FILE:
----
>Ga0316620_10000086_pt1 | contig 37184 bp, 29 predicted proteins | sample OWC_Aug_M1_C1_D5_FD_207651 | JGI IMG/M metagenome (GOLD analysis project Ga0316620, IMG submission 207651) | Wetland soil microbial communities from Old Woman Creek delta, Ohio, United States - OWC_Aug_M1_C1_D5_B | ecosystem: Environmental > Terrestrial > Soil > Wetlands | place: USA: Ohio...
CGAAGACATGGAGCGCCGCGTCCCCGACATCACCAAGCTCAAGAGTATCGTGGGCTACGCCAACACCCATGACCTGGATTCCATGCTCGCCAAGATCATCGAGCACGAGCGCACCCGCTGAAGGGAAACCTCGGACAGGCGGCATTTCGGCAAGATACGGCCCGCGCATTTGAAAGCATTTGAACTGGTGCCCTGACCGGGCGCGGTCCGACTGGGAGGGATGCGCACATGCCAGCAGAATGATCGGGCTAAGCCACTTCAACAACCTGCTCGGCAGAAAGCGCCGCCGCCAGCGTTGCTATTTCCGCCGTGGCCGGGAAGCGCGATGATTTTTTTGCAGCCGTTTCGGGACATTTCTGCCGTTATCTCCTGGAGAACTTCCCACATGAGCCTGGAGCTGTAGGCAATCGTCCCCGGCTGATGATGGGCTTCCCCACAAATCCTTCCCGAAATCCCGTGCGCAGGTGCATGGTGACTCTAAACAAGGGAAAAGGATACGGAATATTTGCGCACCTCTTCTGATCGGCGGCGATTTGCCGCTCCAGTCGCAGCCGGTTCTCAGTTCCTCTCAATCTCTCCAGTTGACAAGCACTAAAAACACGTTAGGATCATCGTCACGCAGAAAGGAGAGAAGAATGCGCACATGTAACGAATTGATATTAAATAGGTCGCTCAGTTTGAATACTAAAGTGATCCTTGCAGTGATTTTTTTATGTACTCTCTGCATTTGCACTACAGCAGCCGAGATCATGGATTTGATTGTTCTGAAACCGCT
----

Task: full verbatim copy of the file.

>Ga0316620_10000086_pt1 | contig 37184 bp, 29 predicted proteins | sample OWC_Aug_M1_C1_D5_FD_207651 | JGI IMG/M metagenome (GOLD analysis project Ga0316620, IMG submission 207651) | Wetland soil microbial communities from Old Woman Creek delta, Ohio, United States - OWC_Aug_M1_C1_D5_B | ecosystem: Environmental > Terrestrial > Soil > Wetlands | place: USA: Ohio...
CGAAGACATGGAGCGCCGCGTCCCCGACATCACCAAGCTCAAGAGTATCGTGGGCTACGCCAACACCCATGACCTGGATTCCATGCTCGCCAAGATCATCGAGCACGAGCGCACCCGCTGAAGGGAAACCTCGGACAGGCGGCATTTCGGCAAGATACGGCCCGCGCATTTGAAAGCATTTGAACTGGTGCCCTGACCGGGCGCGGTCCGACTGGGAGGGATGCGCACATGCCAGCAGAATGATCGGGCTAAGCCACTTCAACAACCTGCTCGGCAGAAAGCGCCGCCGCCAGCGTTGCTATTTCCGCCGTGGCCGGGAAGCGCGATGATTTTTTTGCAGCCGTTTCGGGACATTTCTGCCGTTATCTCCTGGAGAACTTCCCACATGAGCCTGGAGCTGTAGGCAATCGTCCCCGGCTGATGATGGGCTTCCCCACAAATCCTTCCCGAAATCCCGTGCGCAGGTGCATGGTGACTCTAAACAAGGGAAAAGGATACGGAATATTTGCGCACCTCTTCTGATCGGCGGCGATTTGCCGCTCCAGTCGCAGCCGGTTCTCAGTTCCTCTCAATCTCTCCAGTTGACAAGCACTAAAAACACGTTAGGATCATCGTCACGCAGAAAGGAGAGAAGAATGCGCACATGTAACGAATTGATATTAAATAGGTCGCTCAGTTTGAATACTAAAGTGATCCTTGCAGTGATTTTTTTATGTACTCTCTGCATTTGCACTACAGCAGCCGAGATCATGGATTTGATTGTTCTGAAACCGCT